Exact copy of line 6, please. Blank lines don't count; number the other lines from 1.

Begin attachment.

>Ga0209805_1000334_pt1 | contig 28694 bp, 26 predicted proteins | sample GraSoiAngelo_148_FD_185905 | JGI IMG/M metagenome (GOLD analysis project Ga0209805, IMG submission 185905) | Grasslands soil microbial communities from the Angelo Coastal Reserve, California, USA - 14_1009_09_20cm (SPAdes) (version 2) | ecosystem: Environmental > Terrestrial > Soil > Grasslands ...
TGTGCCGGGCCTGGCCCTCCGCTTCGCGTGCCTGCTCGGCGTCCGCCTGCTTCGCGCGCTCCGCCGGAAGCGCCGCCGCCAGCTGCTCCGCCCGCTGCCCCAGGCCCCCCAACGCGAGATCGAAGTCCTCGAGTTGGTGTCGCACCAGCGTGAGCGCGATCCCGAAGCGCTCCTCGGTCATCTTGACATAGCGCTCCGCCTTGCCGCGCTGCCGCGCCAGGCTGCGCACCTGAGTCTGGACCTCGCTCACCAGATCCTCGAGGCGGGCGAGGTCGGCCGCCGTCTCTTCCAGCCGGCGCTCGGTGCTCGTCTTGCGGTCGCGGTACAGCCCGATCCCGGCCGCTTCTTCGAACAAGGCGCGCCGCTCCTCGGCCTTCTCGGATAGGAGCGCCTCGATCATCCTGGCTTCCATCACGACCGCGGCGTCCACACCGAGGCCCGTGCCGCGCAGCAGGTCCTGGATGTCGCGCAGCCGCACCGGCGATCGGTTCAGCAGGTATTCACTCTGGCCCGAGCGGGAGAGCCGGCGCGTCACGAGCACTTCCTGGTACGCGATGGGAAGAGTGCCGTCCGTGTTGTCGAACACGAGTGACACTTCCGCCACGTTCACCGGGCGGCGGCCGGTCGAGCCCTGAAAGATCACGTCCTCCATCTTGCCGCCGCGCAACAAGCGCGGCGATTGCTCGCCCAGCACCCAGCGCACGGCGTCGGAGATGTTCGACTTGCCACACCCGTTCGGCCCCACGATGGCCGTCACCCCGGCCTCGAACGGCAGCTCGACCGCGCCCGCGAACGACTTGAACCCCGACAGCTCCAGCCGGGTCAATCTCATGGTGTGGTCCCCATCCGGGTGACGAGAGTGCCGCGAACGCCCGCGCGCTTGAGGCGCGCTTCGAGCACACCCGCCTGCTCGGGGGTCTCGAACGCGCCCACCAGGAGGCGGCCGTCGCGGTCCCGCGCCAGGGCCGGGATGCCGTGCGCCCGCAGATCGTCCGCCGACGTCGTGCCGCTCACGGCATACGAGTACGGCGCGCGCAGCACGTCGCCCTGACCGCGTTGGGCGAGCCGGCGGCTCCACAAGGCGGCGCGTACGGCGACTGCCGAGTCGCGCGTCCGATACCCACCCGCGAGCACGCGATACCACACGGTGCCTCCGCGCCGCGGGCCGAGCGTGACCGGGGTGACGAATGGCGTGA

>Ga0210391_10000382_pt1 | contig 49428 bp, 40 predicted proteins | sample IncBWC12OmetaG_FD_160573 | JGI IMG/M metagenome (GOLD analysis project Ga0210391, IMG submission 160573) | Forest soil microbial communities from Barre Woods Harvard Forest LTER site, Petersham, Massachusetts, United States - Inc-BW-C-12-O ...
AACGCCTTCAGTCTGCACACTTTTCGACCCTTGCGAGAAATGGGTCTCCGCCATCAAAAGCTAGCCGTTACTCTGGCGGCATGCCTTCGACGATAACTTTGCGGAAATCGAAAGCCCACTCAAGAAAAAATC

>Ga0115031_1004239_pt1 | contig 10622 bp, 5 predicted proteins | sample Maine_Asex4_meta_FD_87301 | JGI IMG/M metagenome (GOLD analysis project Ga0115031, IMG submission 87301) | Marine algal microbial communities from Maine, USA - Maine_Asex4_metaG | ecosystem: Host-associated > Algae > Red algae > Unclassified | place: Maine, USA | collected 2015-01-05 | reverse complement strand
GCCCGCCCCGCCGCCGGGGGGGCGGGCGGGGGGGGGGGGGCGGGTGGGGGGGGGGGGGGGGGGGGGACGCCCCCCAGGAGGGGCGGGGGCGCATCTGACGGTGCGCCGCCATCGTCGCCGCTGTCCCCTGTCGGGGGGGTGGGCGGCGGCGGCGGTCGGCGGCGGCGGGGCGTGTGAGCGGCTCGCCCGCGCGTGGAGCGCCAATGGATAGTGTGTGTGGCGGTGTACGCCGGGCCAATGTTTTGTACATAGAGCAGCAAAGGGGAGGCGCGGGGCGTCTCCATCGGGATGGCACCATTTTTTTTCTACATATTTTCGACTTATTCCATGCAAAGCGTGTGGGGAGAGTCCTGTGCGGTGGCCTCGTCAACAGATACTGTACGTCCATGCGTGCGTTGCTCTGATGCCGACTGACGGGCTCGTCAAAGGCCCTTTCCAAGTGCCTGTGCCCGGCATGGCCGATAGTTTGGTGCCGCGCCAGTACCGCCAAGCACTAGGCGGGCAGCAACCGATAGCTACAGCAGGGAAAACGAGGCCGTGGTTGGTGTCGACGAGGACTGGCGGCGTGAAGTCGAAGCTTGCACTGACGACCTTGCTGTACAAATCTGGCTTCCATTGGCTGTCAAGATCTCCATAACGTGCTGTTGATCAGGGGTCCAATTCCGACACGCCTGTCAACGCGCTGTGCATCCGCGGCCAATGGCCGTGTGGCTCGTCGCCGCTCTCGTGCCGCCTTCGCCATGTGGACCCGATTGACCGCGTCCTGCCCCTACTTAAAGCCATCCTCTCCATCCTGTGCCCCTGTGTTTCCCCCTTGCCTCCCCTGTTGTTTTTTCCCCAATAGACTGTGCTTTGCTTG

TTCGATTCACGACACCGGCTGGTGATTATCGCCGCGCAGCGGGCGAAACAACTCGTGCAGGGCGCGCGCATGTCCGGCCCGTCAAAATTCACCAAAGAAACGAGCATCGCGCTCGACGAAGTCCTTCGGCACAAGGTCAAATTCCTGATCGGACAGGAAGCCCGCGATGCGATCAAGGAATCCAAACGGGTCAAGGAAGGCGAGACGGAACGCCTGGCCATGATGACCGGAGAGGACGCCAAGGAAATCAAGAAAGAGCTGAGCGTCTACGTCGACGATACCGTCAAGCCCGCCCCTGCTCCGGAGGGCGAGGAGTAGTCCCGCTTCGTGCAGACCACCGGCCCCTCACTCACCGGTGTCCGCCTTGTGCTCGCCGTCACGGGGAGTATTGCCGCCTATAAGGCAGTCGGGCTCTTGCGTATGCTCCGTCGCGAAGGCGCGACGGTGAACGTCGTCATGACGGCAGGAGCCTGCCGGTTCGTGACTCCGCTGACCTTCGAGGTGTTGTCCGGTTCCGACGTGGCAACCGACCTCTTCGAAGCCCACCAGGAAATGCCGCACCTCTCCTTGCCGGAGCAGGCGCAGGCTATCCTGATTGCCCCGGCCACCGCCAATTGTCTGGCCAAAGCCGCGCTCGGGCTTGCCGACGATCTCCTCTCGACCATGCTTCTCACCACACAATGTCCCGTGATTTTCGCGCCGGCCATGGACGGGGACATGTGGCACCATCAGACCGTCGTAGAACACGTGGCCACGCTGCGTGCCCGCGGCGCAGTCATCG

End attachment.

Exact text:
GCCCGCCCCGCCGCCGGGGGGGCGGGCGGGGGGGGGGGGGCGGGTGGGGGGGGGGGGGGGGGGGGGACGCCCCCCAGGAGGGGCGGGGGCGCATCTGACGGTGCGCCGCCATCGTCGCCGCTGTCCCCTGTCGGGGGGGTGGGCGGCGGCGGCGGTCGGCGGCGGCGGGGCGTGTGAGCGGCTCGCCCGCGCGTGGAGCGCCAATGGATAGTGTGTGTGGCGGTGTACGCCGGGCCAATGTTTTGTACATAGAGCAGCAAAGGGGAGGCGCGGGGCGTCTCCATCGGGATGGCACCATTTTTTTTCTACATATTTTCGACTTATTCCATGCAAAGCGTGTGGGGAGAGTCCTGTGCGGTGGCCTCGTCAACAGATACTGTACGTCCATGCGTGCGTTGCTCTGATGCCGACTGACGGGCTCGTCAAAGGCCCTTTCCAAGTGCCTGTGCCCGGCATGGCCGATAGTTTGGTGCCGCGCCAGTACCGCCAAGCACTAGGCGGGCAGCAACCGATAGCTACAGCAGGGAAAACGAGGCCGTGGTTGGTGTCGACGAGGACTGGCGGCGTGAAGTCGAAGCTTGCACTGACGACCTTGCTGTACAAATCTGGCTTCCATTGGCTGTCAAGATCTCCATAACGTGCTGTTGATCAGGGGTCCAATTCCGACACGCCTGTCAACGCGCTGTGCATCCGCGGCCAATGGCCGTGTGGCTCGTCGCCGCTCTCGTGCCGCCTTCGCCATGTGGACCCGATTGACCGCGTCCTGCCCCTACTTAAAGCCATCCTCTCCATCCTGTGCCCCTGTGTTTCCCCCTTGCCTCCCCTGTTGTTTTTTCCCCAATAGACTGTGCTTTGCTTG